Yellow Mama Archives II

Lucinda Kempe

Acuff, Gale
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Allen, R. A.
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Zumpe, Lee Clark

Stand in Line


by Lucinda Kempe



Swift. Using his hands for forward propulsion, John Jacob Jingelheimer Schmidt scooted in a full lotus across the floor. He could almost taste his mother’s petit fours on top of the table. So, he did what he always did when he had to wait; he stared up at her 18th century damask tablecloth, fantasizing. The embroidered cloth depicted a sunny garden awash with cat mint, anise hyssop, bee balm blossoms, and neatly tucked in amongst the lush, a bat-eared Fennec fox lounging around.

The artist’s illusion of the Fennec fox in the English garden distracted John from his impediment. He loved the fabulist intent and had studied about the flora and fauna. The Fennec fox, Otocyon megalotis, were nocturnal and lived in the African savannah and not in an English garden. The aroma of the fondant-covered sweets returned him to the here and now. He tugged the tablecloth, but his mother had pinned its corners to keep it in place. He took off his bandana and wiped the drool from his hair lip and wished he was a normal boy who could stand, pull out his mother’s Victorian side chair, seat himself, and eat without chaos.   

He closed his kohl lashes, which he’d never seen because his mother kept him away from mirrors and repeated the hated phrase his elocution teacher made him say.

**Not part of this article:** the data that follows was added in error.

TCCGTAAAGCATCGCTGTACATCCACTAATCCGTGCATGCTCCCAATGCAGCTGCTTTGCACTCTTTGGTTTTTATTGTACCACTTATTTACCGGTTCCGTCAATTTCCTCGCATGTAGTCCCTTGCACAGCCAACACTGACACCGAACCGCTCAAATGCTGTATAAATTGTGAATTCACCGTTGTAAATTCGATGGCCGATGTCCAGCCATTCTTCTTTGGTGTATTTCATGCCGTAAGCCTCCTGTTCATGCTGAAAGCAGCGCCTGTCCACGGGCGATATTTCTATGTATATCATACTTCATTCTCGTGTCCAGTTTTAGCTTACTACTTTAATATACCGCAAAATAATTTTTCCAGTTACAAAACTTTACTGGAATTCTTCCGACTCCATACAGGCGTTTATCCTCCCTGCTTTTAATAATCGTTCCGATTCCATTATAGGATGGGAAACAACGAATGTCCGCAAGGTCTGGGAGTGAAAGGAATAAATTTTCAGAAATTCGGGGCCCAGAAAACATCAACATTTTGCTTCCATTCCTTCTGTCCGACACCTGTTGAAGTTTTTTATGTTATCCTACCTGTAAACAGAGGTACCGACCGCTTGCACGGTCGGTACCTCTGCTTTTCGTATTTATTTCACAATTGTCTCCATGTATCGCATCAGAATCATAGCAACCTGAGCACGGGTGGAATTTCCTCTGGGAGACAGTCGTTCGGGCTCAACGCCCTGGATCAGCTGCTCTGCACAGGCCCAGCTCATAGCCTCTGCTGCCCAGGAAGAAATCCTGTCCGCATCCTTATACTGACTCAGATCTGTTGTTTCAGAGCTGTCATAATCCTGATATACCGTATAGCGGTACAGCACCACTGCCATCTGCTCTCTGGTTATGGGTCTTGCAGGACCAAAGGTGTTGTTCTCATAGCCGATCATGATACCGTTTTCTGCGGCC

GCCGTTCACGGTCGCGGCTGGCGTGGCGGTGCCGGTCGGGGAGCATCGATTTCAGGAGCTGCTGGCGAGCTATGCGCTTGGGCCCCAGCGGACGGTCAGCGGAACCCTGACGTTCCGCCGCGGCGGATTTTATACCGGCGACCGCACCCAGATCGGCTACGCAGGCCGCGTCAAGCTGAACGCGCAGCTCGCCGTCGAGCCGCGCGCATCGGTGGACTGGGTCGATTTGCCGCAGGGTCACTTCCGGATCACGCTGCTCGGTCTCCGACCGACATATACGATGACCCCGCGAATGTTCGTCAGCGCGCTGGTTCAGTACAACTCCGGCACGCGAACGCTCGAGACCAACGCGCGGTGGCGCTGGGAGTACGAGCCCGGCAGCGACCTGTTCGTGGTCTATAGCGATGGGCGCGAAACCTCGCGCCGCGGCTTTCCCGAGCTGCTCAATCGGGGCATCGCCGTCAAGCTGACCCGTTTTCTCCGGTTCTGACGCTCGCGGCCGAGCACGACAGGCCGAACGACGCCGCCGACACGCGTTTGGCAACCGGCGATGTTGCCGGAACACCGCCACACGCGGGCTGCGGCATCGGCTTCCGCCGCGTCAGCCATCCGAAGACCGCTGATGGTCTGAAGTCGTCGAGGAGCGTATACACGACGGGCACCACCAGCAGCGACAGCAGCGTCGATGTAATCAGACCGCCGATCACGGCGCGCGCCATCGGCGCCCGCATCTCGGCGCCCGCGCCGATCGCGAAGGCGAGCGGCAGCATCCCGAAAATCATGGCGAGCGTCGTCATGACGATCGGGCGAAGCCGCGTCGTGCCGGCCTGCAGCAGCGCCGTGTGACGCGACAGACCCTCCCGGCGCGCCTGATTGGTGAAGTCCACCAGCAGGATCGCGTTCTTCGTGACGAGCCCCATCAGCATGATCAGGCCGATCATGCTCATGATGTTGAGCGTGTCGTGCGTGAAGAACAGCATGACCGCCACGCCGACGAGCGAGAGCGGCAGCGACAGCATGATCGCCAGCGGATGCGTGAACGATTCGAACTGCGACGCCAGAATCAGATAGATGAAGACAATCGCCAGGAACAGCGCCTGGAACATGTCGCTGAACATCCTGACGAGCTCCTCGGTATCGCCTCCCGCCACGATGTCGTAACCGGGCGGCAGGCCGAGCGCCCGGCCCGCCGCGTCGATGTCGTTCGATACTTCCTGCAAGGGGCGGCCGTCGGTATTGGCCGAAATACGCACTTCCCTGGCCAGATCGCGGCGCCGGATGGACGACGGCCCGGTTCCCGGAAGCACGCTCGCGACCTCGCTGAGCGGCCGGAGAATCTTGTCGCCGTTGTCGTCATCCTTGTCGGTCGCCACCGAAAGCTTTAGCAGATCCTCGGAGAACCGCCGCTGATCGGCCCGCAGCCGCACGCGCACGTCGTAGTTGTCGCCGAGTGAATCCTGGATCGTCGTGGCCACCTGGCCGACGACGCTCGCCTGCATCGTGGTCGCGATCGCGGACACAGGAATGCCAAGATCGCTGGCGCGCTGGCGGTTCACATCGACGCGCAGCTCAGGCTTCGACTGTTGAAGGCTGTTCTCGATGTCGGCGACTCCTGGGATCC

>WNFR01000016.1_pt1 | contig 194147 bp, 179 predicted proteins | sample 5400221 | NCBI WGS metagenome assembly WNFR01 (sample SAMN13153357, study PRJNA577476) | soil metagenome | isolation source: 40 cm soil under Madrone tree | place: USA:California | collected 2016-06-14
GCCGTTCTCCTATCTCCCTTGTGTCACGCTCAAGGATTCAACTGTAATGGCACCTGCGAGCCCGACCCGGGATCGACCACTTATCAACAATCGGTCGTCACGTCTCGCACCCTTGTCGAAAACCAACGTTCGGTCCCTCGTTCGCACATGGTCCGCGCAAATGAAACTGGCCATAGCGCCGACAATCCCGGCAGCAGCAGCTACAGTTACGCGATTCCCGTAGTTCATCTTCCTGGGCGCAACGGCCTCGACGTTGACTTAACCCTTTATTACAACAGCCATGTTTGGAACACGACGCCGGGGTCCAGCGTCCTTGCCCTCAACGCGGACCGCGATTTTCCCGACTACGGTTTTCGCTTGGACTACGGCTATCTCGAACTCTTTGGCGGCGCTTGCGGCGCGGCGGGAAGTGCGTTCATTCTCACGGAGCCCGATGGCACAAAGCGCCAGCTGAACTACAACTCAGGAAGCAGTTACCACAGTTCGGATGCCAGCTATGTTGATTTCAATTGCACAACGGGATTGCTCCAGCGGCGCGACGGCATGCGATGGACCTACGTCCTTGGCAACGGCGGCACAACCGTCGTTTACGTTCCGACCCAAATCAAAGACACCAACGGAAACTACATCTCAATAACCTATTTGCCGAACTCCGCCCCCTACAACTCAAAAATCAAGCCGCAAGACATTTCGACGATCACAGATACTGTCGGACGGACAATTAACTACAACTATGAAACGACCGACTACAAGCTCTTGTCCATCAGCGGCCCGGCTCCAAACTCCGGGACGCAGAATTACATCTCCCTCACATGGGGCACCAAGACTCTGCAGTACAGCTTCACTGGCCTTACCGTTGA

“Stand in line long enough, you’ll be served.”

John opened his eyes to find a small fox looking down at him from the tabletop.  

“Where did you come from?” John asked, startled.

The fox jumped off the table causing some of the petit fours and a silver candlestick to clatter to the floor. John gobbled the sweets. The fox curled up near John’s feet. He thought of his mother’s reactions and waited for her to come home. The moment his mother arrived, she ran up to her son.

 “I don’t know what came over me,” he said, and began to cry. “I can’t stand. I will never be able to stand.”

His mother put the remaining sweets into a napkin and joined John on the floor. “Perhaps we should invite your teacher over and serve him lunch at eye level. We’ll wait for his reaction and if it’s not the one we like, then we’ll tell him to get to the back of the line.”

John was glad he had this mother. There were two petit fours left. His mother offered him one and he gave the last one to the fox who was happy to be out of an English garden and living with a real family.




Lucinda Kempe’s work has been published or is forthcoming in Menacing Hedge, New South Journal, New World Writing, Midway Journal, Matter Press, The Southampton Review, and the Summerset Review. An excerpt from her memoir was short listed for the Fish Memoir Prize in April 2021. She lives on Long Island where she exorcises with words. 

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